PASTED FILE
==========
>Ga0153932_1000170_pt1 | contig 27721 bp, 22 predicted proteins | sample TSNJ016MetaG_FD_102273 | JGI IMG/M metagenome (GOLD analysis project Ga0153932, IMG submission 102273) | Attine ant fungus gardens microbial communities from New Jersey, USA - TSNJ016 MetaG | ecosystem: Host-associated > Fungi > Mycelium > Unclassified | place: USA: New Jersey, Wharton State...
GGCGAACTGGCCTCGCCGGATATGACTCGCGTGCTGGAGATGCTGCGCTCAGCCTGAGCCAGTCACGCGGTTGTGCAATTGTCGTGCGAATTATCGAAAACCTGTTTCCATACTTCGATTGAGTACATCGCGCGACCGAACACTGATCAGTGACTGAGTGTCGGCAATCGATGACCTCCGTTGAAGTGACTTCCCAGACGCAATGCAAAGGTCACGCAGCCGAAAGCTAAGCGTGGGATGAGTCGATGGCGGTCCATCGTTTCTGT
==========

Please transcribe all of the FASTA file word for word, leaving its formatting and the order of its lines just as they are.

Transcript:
>Ga0153932_1000170_pt1 | contig 27721 bp, 22 predicted proteins | sample TSNJ016MetaG_FD_102273 | JGI IMG/M metagenome (GOLD analysis project Ga0153932, IMG submission 102273) | Attine ant fungus gardens microbial communities from New Jersey, USA - TSNJ016 MetaG | ecosystem: Host-associated > Fungi > Mycelium > Unclassified | place: USA: New Jersey, Wharton State...
GGCGAACTGGCCTCGCCGGATATGACTCGCGTGCTGGAGATGCTGCGCTCAGCCTGAGCCAGTCACGCGGTTGTGCAATTGTCGTGCGAATTATCGAAAACCTGTTTCCATACTTCGATTGAGTACATCGCGCGACCGAACACTGATCAGTGACTGAGTGTCGGCAATCGATGACCTCCGTTGAAGTGACTTCCCAGACGCAATGCAAAGGTCACGCAGCCGAAAGCTAAGCGTGGGATGAGTCGATGGCGGTCCATCGTTTCTGT